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Delhi HC rejects plea of heir of Bahadur Shah Zafar seeking possession of Red Fort

By Saima Siddiqui 
Updated Date

New Delhi: The Delhi High Court on Monday dismissed a woman’s petition seeking the ownership of the historical Red Fort on the ground that she is the legal heir of the last Mughal emperor Bahadur Shah Zafar. In her alternative plea, 68-year-old Sultana Begum sought compensation from the government for the alleged illegal possession saying that the Red Fort was “illegally taken over by British East India Company”.

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Dismissing the plea, Justice Rekha Palli said there was no justification for the inordinate delay in approaching the court after over 150 years. 

“My history is weak but you claim injustice was done to you by the British East India Company in 1857. Why is there a delay of over 150 years? What were you doing all these years?” the judge remarked.

The court said, “Everybody knew about it. Everyone in the court must have read history that he was exiled. It was known to the world. Why was nothing filed in time? If her ancestors did not do it, can she do it now?”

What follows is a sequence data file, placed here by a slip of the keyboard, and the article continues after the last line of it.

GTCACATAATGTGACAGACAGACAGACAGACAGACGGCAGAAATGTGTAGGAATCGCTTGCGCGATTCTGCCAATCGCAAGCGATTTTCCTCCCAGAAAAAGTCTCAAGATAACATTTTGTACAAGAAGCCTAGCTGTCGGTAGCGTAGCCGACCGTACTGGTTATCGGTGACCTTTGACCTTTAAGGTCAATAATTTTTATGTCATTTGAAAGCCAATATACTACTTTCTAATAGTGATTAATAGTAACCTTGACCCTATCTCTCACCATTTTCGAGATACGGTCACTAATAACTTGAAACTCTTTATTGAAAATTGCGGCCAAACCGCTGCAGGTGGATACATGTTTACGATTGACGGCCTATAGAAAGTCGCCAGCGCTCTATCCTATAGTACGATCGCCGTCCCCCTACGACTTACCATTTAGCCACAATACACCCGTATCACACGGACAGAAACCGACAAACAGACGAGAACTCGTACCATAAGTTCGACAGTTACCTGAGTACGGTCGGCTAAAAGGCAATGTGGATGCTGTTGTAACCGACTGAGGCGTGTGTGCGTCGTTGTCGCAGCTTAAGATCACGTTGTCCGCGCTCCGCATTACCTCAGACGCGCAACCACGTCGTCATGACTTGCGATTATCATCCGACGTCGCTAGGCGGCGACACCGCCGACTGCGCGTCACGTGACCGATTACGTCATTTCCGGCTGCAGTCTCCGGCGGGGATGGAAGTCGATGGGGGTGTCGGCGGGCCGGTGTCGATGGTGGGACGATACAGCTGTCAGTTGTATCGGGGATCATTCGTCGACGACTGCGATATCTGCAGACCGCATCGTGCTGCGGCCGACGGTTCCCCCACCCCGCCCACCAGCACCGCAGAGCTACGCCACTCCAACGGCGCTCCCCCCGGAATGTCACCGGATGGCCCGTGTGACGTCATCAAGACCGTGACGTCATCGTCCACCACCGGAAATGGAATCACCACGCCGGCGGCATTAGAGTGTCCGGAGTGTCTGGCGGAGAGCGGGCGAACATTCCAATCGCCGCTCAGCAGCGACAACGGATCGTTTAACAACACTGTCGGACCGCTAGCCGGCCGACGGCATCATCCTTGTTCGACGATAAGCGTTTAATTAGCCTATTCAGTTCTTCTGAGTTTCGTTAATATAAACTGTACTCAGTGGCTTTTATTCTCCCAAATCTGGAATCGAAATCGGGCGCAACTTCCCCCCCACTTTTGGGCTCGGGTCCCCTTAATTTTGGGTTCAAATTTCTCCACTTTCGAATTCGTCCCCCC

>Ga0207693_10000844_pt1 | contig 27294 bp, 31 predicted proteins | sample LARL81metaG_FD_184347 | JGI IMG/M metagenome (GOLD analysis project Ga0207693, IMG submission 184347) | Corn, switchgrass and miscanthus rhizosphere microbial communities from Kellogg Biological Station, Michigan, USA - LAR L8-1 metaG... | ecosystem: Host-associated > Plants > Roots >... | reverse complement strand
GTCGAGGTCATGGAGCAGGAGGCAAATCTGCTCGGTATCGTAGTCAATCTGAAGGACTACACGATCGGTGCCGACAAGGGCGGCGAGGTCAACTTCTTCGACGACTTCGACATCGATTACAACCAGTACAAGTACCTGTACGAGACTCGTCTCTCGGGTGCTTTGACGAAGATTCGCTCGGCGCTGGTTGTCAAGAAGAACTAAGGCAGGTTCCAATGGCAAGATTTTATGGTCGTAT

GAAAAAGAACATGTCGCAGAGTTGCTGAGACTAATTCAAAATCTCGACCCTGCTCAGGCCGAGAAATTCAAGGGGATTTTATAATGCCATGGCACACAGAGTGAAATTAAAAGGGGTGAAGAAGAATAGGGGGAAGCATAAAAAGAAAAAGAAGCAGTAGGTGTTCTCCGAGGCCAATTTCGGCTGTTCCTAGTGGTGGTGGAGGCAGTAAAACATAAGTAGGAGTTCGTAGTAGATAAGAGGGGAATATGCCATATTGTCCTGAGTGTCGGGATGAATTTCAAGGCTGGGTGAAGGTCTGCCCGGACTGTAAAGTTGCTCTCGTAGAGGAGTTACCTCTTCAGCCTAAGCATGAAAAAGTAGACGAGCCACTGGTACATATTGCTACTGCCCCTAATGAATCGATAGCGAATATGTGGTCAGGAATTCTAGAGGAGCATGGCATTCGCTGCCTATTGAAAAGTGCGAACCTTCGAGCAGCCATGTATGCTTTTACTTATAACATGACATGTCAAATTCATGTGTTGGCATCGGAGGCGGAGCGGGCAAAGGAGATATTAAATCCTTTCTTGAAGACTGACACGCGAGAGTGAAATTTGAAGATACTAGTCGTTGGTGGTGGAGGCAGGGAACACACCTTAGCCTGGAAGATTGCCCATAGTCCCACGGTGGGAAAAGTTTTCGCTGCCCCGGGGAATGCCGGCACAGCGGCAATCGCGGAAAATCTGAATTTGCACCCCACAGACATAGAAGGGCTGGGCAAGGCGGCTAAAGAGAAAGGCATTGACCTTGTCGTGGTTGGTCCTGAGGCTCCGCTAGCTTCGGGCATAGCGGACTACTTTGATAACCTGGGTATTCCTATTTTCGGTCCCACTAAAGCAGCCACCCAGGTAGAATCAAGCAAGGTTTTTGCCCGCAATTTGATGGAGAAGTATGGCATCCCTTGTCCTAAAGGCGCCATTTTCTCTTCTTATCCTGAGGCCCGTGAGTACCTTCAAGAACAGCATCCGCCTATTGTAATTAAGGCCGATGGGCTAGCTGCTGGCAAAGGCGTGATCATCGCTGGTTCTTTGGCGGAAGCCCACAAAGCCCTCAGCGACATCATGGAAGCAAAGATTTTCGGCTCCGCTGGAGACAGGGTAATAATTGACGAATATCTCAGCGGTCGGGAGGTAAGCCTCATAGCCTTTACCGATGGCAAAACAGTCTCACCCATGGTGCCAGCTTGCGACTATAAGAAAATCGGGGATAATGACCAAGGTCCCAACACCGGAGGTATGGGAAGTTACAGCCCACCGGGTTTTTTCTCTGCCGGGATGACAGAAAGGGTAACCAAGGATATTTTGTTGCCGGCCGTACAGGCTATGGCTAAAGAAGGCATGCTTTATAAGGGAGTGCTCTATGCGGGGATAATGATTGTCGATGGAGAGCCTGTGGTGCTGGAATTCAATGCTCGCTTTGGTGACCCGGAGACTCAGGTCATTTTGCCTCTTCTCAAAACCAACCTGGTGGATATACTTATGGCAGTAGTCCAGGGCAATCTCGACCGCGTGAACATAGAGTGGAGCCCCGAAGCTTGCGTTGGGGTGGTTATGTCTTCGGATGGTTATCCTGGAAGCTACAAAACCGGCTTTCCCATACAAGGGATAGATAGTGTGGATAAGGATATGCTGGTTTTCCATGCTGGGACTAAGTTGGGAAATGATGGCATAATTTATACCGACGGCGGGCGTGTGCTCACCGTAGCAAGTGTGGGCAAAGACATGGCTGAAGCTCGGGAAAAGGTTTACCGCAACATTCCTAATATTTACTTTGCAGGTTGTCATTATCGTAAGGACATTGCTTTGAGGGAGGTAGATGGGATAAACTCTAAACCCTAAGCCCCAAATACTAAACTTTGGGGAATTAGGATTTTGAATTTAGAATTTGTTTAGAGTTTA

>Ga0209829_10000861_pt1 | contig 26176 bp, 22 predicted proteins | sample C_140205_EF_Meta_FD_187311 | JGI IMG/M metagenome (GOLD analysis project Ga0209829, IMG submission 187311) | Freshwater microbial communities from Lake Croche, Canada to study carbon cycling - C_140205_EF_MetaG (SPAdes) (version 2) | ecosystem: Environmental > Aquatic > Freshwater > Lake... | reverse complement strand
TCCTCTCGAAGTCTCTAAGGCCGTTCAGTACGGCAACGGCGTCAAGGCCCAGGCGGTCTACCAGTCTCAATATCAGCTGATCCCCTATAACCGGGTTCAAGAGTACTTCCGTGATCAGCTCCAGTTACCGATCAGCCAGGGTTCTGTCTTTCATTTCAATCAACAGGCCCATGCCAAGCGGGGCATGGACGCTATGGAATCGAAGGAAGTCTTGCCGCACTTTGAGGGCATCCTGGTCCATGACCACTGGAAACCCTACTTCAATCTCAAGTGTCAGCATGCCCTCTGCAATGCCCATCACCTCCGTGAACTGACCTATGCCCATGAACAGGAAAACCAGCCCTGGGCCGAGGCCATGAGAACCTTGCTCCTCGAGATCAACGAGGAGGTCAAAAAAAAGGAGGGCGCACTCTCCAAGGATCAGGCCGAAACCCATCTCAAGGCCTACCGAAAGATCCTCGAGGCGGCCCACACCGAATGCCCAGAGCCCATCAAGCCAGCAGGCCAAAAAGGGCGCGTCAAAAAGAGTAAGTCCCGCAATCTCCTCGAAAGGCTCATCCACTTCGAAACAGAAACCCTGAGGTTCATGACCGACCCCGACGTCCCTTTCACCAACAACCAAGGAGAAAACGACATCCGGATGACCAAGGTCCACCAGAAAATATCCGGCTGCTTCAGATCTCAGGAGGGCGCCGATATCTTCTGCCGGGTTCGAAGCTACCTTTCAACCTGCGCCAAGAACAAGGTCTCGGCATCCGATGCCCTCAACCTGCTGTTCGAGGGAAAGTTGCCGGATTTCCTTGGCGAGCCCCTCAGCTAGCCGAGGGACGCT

Meanwhile, Petitioner Sultana Begum said she was the widow of late Mirza Mohammed Bedar Bakht who had “successfully escaped from Rangoon”. The petition stated that Bakht was recognised as the inheritor of Bahadur Shah II in 1960 by the Government of India and after the former’s death died on May 22, 1980 and, she started receiving pension.

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“According to you, the injustice was done in 1857. After 170 years you have approached the court, please explain how you can do that. We will then come to merits, how you own the Red Fort, we will see. We need to inform all other people they should not be using it without permission, that is what you want to say,” said the court.

Calling the Government of India an illegal occupant of the Red Fort, the petition claimed that the woman has been deprived of her ancestral property without any compensation whatsoever. The plea also said that when Bahadur Shah Zafar was exiled by the East India Company, they took over his property “without taking consideration of the law and the principle of natural justice”.

“First explain the delay and latches in approaching the court. Forget about whether you can be owner or not because the first line of your petition (is) that there was injustice caused to you by the British East India Company,” Justice Rekha Palli told the counsel representing the petitioner at the outset of the hearing.

The court also rejected the submission made by the petitioner’s counsel that she was an illiterate woman due to which she could not approach earlier.

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